A common saying in the United States is “Showing up is half the battle.” I would prefer that to read “Showing up is half the game.” This distinction notwithstanding, the saying speaks to the big difference between giving something a try and opting out of participating at all. But does this lowest-common-denominator approach predispose us toward laziness? And does it cheapen the earnest efforts of others? People make a big deal about perfectly adhering to routines, attending classes (or in pre-COVID times, the gym) daily, etc. As it turns out, however, the imperfect, fuzzy-edged effort has a great deal of value. Learn why in my latest blog post! Read more

How to Not Fail at Your New Year Resolutions

December, 2020

With the approach of the New Year, many people are thinking about resolutions, but the truth about most New Year’s resolutions is that they don’t stick. Or they don’t stick for long. This isn’t on account of personal failure. According to Stanford behavior scientist B.J. Fogg, author of the NY Times bestseller Tiny Habits, the problem is how we humans approach habit formation in the first place. All-or-nothing thinking, such as framing struggles as “failure” and anything short of “perfection” as unacceptable, is a hard line to take with ourselves. Struggling with a new habit is very common and perfection is by its nature unachievable, so identifying with our "failures" ends up preventing growth and keeping us in our comfort zones...or ruts. So what can we do about it? Read more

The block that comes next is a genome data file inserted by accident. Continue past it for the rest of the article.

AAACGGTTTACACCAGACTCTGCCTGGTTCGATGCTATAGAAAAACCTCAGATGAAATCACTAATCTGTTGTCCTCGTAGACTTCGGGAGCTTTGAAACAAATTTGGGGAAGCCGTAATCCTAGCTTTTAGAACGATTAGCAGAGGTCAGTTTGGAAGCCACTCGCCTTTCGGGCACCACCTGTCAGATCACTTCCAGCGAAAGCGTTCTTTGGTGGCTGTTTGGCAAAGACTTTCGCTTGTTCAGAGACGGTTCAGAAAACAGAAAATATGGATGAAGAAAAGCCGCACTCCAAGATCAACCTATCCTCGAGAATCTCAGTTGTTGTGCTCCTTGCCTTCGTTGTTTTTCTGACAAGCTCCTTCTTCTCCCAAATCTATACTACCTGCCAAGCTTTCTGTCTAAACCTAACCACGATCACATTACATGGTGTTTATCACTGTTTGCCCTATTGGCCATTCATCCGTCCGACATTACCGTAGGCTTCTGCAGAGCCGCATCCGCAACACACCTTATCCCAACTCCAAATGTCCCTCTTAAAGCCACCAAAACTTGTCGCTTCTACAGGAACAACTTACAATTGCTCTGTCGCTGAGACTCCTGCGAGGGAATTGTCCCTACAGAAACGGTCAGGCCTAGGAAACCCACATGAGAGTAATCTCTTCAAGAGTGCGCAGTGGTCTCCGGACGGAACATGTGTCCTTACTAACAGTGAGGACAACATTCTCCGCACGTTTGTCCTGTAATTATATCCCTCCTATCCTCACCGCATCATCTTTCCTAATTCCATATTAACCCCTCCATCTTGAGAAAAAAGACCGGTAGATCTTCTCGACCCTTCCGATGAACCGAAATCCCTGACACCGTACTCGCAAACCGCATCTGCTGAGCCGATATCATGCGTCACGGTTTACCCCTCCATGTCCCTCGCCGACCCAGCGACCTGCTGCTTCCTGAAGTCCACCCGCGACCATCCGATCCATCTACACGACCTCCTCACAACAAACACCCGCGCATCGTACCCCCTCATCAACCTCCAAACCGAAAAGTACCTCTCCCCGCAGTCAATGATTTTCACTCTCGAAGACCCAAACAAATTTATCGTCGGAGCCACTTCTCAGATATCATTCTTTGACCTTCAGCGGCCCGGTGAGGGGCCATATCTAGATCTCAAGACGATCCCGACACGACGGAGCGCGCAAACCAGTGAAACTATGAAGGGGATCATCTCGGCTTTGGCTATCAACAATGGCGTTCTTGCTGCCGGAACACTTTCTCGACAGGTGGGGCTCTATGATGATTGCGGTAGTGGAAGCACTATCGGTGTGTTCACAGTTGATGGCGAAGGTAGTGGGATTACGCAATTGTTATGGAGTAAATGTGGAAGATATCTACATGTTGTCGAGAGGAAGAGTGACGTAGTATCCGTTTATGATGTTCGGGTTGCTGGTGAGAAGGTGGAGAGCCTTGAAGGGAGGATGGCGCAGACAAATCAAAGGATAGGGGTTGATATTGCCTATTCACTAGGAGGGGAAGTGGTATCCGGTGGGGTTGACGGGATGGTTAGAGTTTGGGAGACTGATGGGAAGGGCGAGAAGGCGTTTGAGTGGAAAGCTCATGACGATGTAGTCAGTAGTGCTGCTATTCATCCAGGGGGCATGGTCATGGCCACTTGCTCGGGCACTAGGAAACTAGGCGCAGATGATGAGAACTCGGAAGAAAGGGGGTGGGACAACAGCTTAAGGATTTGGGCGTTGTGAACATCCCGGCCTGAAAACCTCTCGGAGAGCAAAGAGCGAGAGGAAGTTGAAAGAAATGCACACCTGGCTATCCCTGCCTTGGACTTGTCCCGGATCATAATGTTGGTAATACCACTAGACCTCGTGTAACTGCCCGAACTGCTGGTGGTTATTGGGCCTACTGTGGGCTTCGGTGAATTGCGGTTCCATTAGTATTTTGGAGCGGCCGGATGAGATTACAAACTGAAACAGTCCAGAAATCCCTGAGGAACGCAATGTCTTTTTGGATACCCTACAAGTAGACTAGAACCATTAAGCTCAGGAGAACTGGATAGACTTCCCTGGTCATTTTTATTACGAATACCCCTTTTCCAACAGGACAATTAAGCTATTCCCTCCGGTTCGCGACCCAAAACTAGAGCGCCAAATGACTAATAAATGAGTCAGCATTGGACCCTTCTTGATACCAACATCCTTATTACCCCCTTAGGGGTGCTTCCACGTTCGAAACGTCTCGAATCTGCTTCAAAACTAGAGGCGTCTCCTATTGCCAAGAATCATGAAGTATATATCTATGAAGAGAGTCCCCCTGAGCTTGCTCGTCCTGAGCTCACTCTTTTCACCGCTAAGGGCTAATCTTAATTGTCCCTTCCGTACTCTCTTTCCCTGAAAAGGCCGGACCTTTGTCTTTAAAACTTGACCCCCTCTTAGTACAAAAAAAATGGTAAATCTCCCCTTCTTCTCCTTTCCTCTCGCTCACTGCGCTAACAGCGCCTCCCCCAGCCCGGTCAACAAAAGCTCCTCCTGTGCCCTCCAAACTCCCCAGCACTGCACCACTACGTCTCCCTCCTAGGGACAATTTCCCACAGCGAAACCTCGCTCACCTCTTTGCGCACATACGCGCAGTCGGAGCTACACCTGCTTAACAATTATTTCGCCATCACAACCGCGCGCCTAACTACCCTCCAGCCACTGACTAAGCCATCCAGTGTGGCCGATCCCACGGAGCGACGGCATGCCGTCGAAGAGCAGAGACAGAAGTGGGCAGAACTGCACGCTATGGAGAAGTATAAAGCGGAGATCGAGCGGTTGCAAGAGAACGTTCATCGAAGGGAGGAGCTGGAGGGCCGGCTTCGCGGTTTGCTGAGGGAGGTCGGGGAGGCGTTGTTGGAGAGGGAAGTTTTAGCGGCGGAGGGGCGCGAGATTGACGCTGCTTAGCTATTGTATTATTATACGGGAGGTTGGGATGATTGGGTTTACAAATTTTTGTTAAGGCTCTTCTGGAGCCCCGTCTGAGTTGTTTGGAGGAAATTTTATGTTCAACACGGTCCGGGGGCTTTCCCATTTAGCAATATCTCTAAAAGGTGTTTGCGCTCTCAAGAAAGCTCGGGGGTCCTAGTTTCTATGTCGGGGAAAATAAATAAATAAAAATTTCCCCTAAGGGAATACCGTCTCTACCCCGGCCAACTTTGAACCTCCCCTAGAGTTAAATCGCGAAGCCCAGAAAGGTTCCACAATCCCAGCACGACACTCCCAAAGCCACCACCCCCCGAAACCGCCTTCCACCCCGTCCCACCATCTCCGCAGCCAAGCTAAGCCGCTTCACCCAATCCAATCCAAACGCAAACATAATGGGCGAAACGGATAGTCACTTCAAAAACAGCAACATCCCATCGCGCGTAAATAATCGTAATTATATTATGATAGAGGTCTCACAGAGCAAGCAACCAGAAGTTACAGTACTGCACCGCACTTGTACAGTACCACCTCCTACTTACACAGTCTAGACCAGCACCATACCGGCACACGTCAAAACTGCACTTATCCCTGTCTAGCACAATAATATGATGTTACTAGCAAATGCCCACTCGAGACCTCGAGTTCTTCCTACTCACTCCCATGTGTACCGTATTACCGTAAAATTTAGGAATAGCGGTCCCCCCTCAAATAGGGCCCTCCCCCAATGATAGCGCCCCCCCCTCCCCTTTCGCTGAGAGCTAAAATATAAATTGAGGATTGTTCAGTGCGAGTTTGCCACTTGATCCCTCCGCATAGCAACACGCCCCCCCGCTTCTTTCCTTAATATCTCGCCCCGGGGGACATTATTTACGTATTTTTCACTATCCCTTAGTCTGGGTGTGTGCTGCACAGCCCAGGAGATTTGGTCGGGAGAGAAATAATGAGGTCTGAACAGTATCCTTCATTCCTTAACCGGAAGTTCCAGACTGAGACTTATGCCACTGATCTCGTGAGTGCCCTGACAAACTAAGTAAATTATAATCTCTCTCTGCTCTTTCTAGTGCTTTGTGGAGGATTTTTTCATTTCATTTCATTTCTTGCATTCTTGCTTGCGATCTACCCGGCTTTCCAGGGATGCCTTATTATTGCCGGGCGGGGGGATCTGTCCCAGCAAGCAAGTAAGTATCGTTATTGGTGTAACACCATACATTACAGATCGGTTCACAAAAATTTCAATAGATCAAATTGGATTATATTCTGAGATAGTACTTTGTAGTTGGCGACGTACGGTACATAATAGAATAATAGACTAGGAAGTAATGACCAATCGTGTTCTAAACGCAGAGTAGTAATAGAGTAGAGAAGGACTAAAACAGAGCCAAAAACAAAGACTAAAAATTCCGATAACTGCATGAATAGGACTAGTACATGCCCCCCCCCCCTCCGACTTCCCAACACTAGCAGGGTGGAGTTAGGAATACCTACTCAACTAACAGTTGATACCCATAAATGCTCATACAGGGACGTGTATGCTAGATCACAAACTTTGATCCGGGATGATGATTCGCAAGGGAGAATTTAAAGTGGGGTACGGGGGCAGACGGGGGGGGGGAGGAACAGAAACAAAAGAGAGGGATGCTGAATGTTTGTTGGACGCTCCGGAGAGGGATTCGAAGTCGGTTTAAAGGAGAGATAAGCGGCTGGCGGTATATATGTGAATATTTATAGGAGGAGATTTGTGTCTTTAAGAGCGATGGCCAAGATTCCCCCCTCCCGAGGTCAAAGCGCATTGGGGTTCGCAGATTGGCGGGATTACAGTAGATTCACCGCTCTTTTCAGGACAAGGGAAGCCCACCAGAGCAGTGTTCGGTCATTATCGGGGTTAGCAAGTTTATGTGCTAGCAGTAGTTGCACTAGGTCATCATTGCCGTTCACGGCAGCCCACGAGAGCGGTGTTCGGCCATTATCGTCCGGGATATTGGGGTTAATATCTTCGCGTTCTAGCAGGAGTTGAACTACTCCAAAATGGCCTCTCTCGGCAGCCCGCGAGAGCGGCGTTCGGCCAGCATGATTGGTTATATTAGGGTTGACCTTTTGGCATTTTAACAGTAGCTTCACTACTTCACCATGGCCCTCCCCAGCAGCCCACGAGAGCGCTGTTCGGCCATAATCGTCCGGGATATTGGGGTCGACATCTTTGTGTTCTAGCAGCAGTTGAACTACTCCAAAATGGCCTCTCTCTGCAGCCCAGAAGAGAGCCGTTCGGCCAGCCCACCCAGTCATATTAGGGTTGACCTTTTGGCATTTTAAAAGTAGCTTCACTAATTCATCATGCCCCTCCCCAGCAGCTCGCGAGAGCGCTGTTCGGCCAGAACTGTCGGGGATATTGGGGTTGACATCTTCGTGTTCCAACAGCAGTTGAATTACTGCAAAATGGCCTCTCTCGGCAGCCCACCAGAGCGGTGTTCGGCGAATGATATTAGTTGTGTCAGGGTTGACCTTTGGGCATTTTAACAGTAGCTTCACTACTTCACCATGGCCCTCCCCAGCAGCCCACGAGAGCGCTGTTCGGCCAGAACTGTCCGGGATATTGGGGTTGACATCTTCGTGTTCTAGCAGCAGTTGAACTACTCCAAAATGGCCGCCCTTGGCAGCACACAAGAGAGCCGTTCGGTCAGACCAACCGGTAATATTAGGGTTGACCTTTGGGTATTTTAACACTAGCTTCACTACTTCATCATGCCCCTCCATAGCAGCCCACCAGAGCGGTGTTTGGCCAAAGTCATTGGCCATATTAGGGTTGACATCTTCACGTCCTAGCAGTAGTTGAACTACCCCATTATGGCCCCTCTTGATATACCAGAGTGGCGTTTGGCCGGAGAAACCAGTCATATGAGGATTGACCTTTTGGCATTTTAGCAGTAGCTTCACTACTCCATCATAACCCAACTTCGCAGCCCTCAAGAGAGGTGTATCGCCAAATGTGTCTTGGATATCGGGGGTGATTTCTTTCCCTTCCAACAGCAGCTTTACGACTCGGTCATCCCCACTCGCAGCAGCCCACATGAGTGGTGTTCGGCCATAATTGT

How to Work Out Smarter, Not Harder

November, 2020
Ah, Thanksgiving. For many of us, it’s a time for gratitude and connection. It’s also a time when many people’s minds turn to exercise to offset the rich and abundant food on the menu. How can we make that extra push, enjoy it, and not injure ourselves in the process? Due to the pandemic, more and more of us are working out at home, without our usual exercise partners or in-person access to recreational facilities. Now’s the perfect time to learn to work out smarter, rather than harder. Read more

How Bad Posture Can Crack Your Teeth — and How to Avoid It

November, 2020
I recently came across a New York Times column by Tammy Chen, DDS, describing the “epidemic of cracked teeth” she’s seen in her patients during the COVID pandemic. Dr. Chen names two suspected culprits: the slumped posture many people adopt while working from home with improvised furniture, and excessive anxiety and stress. Both of these culprits lead to jaw clenching and tooth grinding. Read my latest blog post to learn more about the connection between posture and dental health! Read more

How Not to Be a One-Trick Pony as a Pain Intervention

September, 2020
Many back pain interventions could be described as having a single, dominant approach: cortisone injections into inflamed tissue, insertion of acupuncture needles to open flow in meridians, “adjustments,” medications for reducing pain, etc. Of course, each of these interventions has complexity and nuance in theory and practice, but the vast majority of existing interventions have a single focus. To put it somewhat crassly, they could be described as one-trick ponies. And I’ve wondered if this is perhaps related to why most approaches to back pain are so ineffectual. What sets the Gokhale Method apart? Read more